Microsoft CA: Installing Custom vSphere 7 Certificates, and Enabling VMCA To Act As The Intermediate CA.

Blog Date: 3/03/2021
Versions Tested:
vCSA: 7.0.1
ESXi: 7.0.1
Microsoft CA Server: 2016

Recently I had a customer that wanted to install their custom certificates on a new vCenter, and have it act as an Intermediate CA to install approved certificates on their hosts. This is common, but is something I have never done myself, so I ended up testing this out in my lab. In this long blog post, I will walk through:

  • Generating a Certificate Signing Request (CSR) for the vCenter.
  • Signing the request, creating the certificate using a standalone Microsoft CA.
  • Creating a trusted root chain certificate.
  • Installing the custom signed machine SSL certificate.
  • Installing the custom signed VMCA root certificate.
  • Renew host certificates and test.

Before we get started, it is worthwhile to note if you were unaware that there are different certificate modes in vSphere 7. Bob Plankers does a great job explaining these modes in the following VMware Blog: vSphere 7 – Certificate Management

I have done my best to focus the steps involved, and provided those below while testing this out in my home lab. Your mileage may vary.

Snapshot the vCenter

We will be applying Custom Machine and Trusted Root certificates to the vCenter, and it is good practice to take a snapshot of the vCenter appliance beforehand.


Testing vCenter Connection with WinSCP

We will be using WinSCP to transfer the files to and from the vCenter. You should validate that you can connect to yours first. If you are having problems connecting to the vCenter win WinSCP, follow this KB2107727.



Start an SSH session with the vCenter appliance, and enter “/usr/lib/vmware-vmca/bin/certificate-manager” to launch the utility. We want option #2

Enter “Y” at the prompt: Do you wish to generate all certificates using configuration file : Option[Y/N] ? :

Enter privileged vCenter credentials. The default administrator@vsphere.local will do the trick. Hit Enter key, then input the password and hit the enter key again.

If there is a valid certtool.cfg file that exists with your organizations information you can select N here.

Else if

IF there is no certool.cfg file or you would like to look at the file, use option “Y” here.

In the next series of prompts, you will be required to enter information specific to your environment. The inputs in purple below are examples I used for my lab, and yours will be different:
value for ‘Country’ [Default value : US] : US
value for ‘Name’ [Default value : CA]:
value for ‘Organization’ [Default value : VMware]: CaptainvOPS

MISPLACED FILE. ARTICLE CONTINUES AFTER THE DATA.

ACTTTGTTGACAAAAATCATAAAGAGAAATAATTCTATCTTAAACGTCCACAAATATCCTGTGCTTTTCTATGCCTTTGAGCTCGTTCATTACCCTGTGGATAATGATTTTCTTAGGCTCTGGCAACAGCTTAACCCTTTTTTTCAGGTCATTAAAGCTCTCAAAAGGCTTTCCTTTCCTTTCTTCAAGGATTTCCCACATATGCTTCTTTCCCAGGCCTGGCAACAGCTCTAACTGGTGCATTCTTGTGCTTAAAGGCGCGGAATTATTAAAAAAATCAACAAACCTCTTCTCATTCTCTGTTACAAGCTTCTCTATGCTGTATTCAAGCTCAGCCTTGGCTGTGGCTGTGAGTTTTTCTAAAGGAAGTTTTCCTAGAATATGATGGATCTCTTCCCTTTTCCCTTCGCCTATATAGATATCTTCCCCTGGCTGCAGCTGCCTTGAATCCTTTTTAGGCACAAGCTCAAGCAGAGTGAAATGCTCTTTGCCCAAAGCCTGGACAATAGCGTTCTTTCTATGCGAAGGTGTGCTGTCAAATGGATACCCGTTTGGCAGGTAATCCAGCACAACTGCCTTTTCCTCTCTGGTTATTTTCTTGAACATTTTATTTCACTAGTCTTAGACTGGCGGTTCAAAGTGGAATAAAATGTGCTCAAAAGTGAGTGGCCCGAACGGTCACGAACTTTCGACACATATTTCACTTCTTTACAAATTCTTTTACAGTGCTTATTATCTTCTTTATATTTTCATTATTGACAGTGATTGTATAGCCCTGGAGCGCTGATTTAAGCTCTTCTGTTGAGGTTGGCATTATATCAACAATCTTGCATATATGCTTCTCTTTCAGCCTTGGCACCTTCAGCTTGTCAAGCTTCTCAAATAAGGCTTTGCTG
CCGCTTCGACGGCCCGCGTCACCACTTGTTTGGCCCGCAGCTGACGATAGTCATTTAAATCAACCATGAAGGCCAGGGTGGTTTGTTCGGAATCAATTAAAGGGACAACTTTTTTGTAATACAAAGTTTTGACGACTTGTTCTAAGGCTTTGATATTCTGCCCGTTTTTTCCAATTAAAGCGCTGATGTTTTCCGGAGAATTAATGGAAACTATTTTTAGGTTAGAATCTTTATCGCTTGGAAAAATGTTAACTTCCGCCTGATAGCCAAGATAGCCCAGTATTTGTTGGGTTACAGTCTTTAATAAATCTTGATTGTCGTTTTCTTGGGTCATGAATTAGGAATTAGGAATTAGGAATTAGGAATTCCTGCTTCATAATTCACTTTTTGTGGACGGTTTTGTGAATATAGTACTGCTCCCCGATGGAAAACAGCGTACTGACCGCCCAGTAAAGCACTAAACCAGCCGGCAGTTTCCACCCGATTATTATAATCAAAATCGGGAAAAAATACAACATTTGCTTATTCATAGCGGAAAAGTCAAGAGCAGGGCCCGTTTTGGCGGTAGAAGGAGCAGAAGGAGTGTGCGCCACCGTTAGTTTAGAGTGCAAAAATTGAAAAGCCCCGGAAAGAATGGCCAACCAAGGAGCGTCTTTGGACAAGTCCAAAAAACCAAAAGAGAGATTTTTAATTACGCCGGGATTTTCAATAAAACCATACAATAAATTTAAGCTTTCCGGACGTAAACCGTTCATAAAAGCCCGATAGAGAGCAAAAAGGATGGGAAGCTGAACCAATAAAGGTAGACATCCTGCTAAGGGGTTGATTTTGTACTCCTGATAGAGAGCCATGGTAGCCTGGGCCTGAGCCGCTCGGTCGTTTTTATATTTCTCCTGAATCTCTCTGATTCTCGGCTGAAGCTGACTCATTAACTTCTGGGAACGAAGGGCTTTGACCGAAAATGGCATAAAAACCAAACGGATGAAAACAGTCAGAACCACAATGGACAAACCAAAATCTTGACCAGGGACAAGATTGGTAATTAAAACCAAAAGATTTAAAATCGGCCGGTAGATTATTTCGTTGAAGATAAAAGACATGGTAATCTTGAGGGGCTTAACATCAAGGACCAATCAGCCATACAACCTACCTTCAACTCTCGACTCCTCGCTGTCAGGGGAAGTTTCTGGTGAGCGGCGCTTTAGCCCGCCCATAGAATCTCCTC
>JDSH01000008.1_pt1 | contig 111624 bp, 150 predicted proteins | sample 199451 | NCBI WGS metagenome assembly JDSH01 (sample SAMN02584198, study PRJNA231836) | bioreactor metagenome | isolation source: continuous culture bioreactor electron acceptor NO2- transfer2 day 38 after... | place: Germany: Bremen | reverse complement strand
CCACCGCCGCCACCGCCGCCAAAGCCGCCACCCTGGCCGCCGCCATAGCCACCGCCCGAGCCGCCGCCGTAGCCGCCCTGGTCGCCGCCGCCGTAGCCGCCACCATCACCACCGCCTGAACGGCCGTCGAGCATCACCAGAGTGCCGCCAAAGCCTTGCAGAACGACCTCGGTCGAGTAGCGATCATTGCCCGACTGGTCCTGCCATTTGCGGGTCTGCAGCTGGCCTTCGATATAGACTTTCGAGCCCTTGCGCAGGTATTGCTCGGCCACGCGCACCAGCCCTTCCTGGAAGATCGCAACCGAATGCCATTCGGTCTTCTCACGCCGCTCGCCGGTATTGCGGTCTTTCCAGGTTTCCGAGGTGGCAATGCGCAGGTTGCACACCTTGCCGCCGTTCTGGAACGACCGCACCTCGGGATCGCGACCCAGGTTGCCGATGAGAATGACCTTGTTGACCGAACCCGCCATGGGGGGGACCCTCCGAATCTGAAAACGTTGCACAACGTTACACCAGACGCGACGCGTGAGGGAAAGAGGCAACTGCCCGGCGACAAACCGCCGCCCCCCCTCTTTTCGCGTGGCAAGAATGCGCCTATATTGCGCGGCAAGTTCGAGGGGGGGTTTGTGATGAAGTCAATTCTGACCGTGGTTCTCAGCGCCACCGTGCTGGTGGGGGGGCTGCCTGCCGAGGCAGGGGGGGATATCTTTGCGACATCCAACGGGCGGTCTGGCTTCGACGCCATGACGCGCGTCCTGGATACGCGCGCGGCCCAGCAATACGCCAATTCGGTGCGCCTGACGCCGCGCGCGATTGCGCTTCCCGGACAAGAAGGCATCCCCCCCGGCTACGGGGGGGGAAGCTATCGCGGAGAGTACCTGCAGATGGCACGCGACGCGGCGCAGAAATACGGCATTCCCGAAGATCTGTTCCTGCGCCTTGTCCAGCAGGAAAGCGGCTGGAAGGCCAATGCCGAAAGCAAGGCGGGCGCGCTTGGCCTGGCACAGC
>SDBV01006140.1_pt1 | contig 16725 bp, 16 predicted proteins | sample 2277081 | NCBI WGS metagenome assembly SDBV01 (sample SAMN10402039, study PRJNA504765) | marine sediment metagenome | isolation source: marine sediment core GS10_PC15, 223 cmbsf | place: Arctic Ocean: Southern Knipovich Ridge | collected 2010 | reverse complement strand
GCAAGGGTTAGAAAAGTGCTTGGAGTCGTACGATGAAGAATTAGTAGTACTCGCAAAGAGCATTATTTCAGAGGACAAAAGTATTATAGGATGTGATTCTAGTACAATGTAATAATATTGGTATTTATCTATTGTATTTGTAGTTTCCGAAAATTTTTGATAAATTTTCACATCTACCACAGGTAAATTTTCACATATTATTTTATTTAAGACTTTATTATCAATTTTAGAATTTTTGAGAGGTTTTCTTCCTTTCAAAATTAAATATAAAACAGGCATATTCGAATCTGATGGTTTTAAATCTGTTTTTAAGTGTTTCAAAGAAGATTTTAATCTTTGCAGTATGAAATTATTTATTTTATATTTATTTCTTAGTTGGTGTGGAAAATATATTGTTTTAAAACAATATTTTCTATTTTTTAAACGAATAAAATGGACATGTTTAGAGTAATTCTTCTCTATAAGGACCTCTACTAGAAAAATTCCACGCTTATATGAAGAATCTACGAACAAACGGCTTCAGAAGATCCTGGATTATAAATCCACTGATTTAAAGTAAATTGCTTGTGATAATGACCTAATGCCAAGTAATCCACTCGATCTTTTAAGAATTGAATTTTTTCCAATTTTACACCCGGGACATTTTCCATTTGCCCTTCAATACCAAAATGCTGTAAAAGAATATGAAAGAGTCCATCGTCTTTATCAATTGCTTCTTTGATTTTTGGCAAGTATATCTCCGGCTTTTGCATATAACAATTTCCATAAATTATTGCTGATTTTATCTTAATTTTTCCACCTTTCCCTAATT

value for ‘OrgUnit’ [Default value : VMware Engineering]: CaptainvOPS Lab
value for ‘State’ [Default value : California]: Colorado
value for ‘Locality’ [Default value : Palo Alto] Fort Collins
value for ‘IPAddress’ (Provide comma separated values for multiple IP addresses) [optional]:
value for ‘Email’ [Default value :] :
value for ‘Hostname’ (Provide comma separated values for multiple Hostname entries) [Enter valid Fully Qualified Domain Name(FQDN), For Example :] :
Enter proper value for VMCA ‘Name’ :

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Enter option “1” to Generate Certificate signing requests

It will prompt for an export directory. In this example I used /tmp/

Now using WinSCP, copy the files off to the workstation you will be using to connect the the Microsoft CA.



I am using a standalone Microsoft CA I configured on my lab’s jump server, and don’t have the web portal. Launch the Certification Authority app.

Right-click the CA, select all tasks, and select Submit new request.

Once you browse to the directory where you stored the “vmca_issued_csr.csr” and “vmca_issued_key.key” files, you will need to change the view to “All Files (*.*)” in the lower right.

Now select the “vmca_issued_csr.csr”

Now go to “Pending Requests”. Right-click on pending cert request, go to “all tasks”, and select “Issue”.

Now go to “Issued Certificates”, double-click to open the certificate, go to the “details” tab and click the Copy to File… button.

When the wizard starts, click Next.

Select “Base-64-encoded X.509 (.CER), and Click Next

Click Browse

type in the file name and click save. In this example, I just use “vmca”.

Click Next, and then click Finish. Now click OK to close the wizard.